Vladimir Pachkov, SJ

Teaches at the St. Thomas Theological Institute in Moscow


“The term ‘moderate Islam’ is being used again. It was invented by the West. There is no moderate or radical Islam; there is only Islam. Use of this term is intended to weaken  Islam” (Turkish President Recep Erdoğan). “The Prophet showed us the way according to his ‘hadith’ and says that it is worthy of… Read the full article


The armed conflict in the region of Nagorno-Karabakh, which broke out again this year, is only the latest in a dispute with a centuries-long history. I want to examine the genesis of this conflict and its historical background, without going into the current situation, which is constantly changing and well reported by the media. Since… Read the full article


When it was announced in April 2020 that the German authorities had arrested four Tajik citizens who were planning an attack on an American military base in Germany,[1] many wondered: “Where did these people come from? What country is this? Is it yet another hotbed of Islamic terrorism?” These are not the questions we will… Read the full article


In his book on Central Asia’s golden age, Lost Enlightenment, Stephen Frederick Starr recounts an event that occurred during the civil war in Tajikistan in the 1990s.[1] One day, in Dushanbe, the country’s capital, Starr was crossing one of the city’s central streets when he saw some government soldiers with a brand new flag. He… Read the full article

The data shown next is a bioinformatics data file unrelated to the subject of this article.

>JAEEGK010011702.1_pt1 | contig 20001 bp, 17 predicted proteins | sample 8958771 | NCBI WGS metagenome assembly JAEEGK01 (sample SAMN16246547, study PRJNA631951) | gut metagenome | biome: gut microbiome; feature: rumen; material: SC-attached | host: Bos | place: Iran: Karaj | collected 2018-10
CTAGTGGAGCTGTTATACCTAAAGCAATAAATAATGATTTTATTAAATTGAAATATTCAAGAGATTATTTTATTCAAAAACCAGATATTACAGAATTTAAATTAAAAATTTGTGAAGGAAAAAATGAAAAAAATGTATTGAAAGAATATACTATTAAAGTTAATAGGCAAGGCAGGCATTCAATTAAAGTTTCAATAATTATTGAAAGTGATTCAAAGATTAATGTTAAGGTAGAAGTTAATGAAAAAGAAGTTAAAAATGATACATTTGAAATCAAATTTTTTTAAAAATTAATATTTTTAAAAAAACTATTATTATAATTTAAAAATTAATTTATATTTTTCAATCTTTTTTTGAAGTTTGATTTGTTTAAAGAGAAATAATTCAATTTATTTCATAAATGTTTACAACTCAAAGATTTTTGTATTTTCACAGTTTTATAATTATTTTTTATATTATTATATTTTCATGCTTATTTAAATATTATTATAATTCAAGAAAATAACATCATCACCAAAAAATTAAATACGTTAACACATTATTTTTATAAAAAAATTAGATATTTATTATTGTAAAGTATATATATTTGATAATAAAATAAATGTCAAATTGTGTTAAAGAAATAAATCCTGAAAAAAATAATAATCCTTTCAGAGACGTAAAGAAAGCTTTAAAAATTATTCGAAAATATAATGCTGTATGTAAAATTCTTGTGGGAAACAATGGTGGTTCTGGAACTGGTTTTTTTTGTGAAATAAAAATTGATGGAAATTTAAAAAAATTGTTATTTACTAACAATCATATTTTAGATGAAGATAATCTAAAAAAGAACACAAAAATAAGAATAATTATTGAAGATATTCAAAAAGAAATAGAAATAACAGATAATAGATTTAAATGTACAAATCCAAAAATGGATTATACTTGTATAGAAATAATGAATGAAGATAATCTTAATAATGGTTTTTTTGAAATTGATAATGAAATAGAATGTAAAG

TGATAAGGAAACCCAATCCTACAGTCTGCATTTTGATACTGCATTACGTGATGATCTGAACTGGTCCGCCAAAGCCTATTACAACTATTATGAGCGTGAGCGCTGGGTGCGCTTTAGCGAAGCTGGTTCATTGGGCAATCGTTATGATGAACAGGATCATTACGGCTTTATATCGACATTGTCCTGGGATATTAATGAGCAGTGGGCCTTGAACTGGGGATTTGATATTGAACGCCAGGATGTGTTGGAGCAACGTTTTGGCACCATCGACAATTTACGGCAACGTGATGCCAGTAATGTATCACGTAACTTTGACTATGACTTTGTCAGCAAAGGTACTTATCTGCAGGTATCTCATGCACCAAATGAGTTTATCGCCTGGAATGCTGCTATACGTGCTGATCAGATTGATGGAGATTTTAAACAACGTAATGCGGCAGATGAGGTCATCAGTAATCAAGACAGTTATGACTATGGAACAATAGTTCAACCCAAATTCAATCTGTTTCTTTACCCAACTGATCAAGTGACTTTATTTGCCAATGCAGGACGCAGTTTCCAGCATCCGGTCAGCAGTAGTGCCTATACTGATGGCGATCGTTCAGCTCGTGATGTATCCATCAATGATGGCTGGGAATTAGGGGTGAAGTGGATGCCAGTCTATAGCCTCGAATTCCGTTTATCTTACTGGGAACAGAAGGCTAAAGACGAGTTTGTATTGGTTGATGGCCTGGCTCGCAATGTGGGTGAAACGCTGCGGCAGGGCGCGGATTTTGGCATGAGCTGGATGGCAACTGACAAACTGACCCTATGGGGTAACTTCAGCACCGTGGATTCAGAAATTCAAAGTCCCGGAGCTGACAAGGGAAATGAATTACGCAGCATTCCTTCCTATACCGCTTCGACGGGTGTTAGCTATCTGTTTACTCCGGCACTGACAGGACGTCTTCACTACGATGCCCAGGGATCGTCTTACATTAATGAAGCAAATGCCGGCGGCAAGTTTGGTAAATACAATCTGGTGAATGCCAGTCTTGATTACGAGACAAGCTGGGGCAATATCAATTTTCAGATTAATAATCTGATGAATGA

There has been a change of power recently in the main countries of former Soviet Central Asia. In effect, power has been transferred from the people who led these countries when they were still presidents of local communist parties to a new generation of leaders. Nursultan Nazarbaev, Kazakhstan’s first president, has resigned; in Uzbekistan, a… Read the full article


Kazakhstan is the largest country in Central Asia (2,724,900 square kilometers) and the second most populous, with about 18 million inhabitants.[1] It bridges Europe and Asia, not only because of its geographical position, but also by reason of its ethnic composition. In addition to hosting various ethnic groups of Central Asian origin (such as the… Read the full article


After the end of the Soviet Union, both the pro-Western Russian elite and the vast majority of the population had the hope of becoming part of the Western community, or rather, of becoming once again part of Europe after having travelled a different path since the October Revolution. It was thought that Russia would naturally… Read the full article


Seven years ago, when living in Southern Kyrgyzstan, I met a German tourist who had tried to cycle south through the mountains from the capital city, Bishkek. He had taken the Eastern road leading from Issyk Kul to Jalalabad. The road was marked on the map, but it was actually a secondary track paved in… Read the full article

1 2 3